Monday, 15 January 2018

Joseph Kitchener's scientific legacy to be honoured by a keynote lecture at Flotation '19

Dr. Joseph Kitchener was one of the 20th Century's foremost flotation and colloid scientists. Throughout his impeccable career at Imperial College, London, he influenced, guided and educated many international scientists and engineers as well as inspiring his colleagues.
Joe Kitchener with his daughter Janet
Dr. Kitchener was born in 1916 in Grimsby, on the east coast of England. At the conclusion of his secondary education, he won an open scholarship to University College London, where he obtained a First Class Honours degree in Chemistry in 1936. He completed a PhD in mid-1938, dealing with the photosensitization of solids, just three years and nine months after leaving secondary school.
At UCL, the Head of the Department of Chemistry was F.G. Donnan. N.K. Adam was a member of staff while Herbert Freundlich was an Honorary Research Associate. The intellectual milieu was rich and stimulating for the young scientist to thrive in. Following his doctoral studies, Joe was appointed to the staff of the Chemistry Department at Imperial College and by 1956 was Reader in Physical Chemistry. He was awarded a D.Sc in 1958 for his eminent contributions to the scientific literature, especially in ion exchange equilibria and kinetics. In 1961 the Department of Mining and Mineral Technology, led by Professor M.G. Fleming, lured Joe away from Chemistry and conferred upon him the unique title of Reader in the Science of Mineral Processing.
Joe possessed a strong desire to understand the fundamentals of complex industrial systems, especially within the area of colloid science and its applications to mineral processing. His work in colloid science covered areas such as the dewatering of fine particle dispersions; wetting films; rheological phenomena; the selective adsorption of additives such as collectors and flocculants onto mineral surfaces; electrochemistry of metal sulphides; and of course froth flotation.
Joe made pioneering studies into the analysis of surface forces which control the colloid stability of mineral dispersions. This led directly to the first correct measurements of long range van der Waals forces between macroscopic bodies. These investigations were performed in parallel with those of Boris Derjaguin and his group in Moscow. He also was very interested in thin liquid film and foam behaviour, integrating surface forces and film thickness measurements, along with structural effects. There was excellent cooperation with Alexei Scheludko and his research team in Sofia.
Joe completed forty years on the staff of Imperial College in 1978 at which point the College bestowed the coveted title of Senior Research Fellow upon him. He enjoyed this role until 1985, when he finally left Imperial College. He died peacefully in his home in Tewin Wood on March 9th 2009 at the age of 93.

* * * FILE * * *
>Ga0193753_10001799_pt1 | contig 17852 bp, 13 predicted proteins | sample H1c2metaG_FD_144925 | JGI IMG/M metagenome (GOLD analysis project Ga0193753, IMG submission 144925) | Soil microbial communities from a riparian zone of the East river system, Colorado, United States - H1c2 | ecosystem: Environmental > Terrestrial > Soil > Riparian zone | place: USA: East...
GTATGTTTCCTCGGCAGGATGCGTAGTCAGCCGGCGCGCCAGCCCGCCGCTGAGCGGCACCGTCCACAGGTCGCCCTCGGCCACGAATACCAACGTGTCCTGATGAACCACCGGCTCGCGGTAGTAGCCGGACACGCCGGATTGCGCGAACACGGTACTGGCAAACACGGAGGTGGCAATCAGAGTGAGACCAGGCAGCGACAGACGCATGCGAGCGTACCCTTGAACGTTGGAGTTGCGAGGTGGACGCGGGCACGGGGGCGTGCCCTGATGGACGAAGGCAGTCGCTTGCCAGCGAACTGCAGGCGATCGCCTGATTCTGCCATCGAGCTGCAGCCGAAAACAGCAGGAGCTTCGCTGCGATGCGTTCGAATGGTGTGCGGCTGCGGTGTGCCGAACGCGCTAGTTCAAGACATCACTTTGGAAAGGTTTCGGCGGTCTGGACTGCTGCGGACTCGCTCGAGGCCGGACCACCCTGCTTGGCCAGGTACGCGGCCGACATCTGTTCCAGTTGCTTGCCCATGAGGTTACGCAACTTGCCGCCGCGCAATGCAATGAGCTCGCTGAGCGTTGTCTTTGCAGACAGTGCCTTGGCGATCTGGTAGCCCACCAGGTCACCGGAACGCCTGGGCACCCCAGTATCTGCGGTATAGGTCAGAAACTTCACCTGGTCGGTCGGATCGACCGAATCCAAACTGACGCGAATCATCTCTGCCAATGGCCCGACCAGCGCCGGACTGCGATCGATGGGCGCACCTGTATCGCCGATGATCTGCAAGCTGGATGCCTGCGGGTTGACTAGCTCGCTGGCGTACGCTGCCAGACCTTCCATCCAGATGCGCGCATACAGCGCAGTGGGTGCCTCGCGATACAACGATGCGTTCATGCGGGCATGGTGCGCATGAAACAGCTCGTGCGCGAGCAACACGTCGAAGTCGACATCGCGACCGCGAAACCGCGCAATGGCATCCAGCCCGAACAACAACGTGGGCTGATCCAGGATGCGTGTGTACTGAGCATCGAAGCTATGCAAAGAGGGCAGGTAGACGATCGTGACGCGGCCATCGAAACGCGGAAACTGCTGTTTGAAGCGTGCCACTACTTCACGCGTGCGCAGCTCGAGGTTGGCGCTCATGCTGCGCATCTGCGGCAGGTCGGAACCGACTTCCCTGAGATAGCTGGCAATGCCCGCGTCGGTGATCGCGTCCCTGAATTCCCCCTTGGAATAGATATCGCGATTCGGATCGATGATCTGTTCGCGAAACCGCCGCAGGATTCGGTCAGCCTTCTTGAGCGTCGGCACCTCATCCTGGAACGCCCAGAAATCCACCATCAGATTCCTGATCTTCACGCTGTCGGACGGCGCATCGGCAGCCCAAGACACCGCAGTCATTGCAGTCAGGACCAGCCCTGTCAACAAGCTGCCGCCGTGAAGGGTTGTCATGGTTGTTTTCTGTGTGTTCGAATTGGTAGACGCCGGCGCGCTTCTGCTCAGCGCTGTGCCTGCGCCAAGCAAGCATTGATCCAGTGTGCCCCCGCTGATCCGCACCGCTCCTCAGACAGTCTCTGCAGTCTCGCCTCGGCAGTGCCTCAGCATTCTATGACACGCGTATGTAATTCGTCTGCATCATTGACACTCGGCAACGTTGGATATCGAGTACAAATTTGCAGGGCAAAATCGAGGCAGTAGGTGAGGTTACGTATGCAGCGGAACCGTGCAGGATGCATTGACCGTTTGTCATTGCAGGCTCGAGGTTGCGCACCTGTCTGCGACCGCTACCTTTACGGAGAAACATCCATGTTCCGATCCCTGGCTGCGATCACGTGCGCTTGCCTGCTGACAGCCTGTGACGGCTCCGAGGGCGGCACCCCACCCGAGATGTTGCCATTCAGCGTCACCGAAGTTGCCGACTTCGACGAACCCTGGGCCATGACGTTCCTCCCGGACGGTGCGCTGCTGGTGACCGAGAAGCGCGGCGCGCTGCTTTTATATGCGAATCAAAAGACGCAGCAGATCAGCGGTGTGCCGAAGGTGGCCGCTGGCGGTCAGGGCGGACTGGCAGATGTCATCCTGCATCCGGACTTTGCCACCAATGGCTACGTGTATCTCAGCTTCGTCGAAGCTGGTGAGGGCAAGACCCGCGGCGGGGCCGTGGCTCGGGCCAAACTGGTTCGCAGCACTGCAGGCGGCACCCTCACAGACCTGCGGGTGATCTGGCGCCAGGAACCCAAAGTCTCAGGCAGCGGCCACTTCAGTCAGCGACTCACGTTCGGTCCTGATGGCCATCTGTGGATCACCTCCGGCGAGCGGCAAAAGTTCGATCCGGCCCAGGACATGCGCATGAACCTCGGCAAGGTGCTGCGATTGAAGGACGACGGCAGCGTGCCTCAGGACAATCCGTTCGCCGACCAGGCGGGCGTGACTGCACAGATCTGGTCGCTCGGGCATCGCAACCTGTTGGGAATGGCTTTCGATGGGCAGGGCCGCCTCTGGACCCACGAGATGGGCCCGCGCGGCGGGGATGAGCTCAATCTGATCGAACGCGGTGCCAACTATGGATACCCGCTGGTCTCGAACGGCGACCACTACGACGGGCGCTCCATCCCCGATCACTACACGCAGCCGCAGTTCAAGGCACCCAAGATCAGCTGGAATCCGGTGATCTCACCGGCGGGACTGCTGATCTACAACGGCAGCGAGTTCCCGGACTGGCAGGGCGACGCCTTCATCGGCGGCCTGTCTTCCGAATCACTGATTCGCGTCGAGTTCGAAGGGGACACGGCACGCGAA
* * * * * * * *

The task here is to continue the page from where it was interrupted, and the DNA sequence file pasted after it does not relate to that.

John Ralston
If he were alive today Joe Kitchener would undoubtedly have been the subject of an MEI interview in the series In Conversation With. One man who was one of the early interviewees, and who worked under Dr. Kitchener for a research fellowship at Imperial College, is Prof. John Ralston, the first Director of Australia's Ian Wark Research Institute at the University of South Australia (posting of 27 May 2014).
We are honoured that John has agreed to present a keynote at Flotation '19, 10 years after Joe's death, which will trace the scientific legacy of a hugely gifted man and show how it underpins a significant amount of modern research in mineral flotation and colloid science.
John Ralston is a physical and colloid chemist with complementary training in metallurgy, whose research interests embrace various aspects of interfacial science and engineering.  Until his retirement from The Wark in 2012, John’s research dealt with three main themes - how bubbles contact particles; why things stick together and how liquids spread over surfaces. The problems addressed cross the boundaries from pure physical chemistry to materials science to chemical and minerals engineering, with many connections with, and knowledge transfer to, national and international industry.
John has received numerous awards and honours over the years. These include the Chemeca Medal in 2006, Australia's highest honour in Chemical Engineering, the ATSE Clunies Ross Lifetime Contribution Award in 2009 and the Staudinger Durrer Lecture and Medal in 2012 from the Swiss Federal Institute of Technology, ETH Zurich, for influential contributions to the fields of colloid and surface science. In 2008 John was made an Officer of the Order of Australia and in 2007 was awarded South Australian of the Year, the first scientist to be so honoured, as well as South Australian Scientist of the Year.
Apart from mentoring research teams at UniSA, a number of his present activities, as a "roving ambassador" for the University of South Australia, include strong interactions with universities, companies and  research institutes internationally. In the 10th Anniversary year of Joe Kitchener's death, John's keynote will be a very appropriate introduction to the Fundamentals Symposium at Flotation '19.

1 comment:

  1. Thanks for all the details, Barry. Your media's contribution(which you recently raised) is to let us all feel proud of the work being done by such greats and also to inspire the youngsters.


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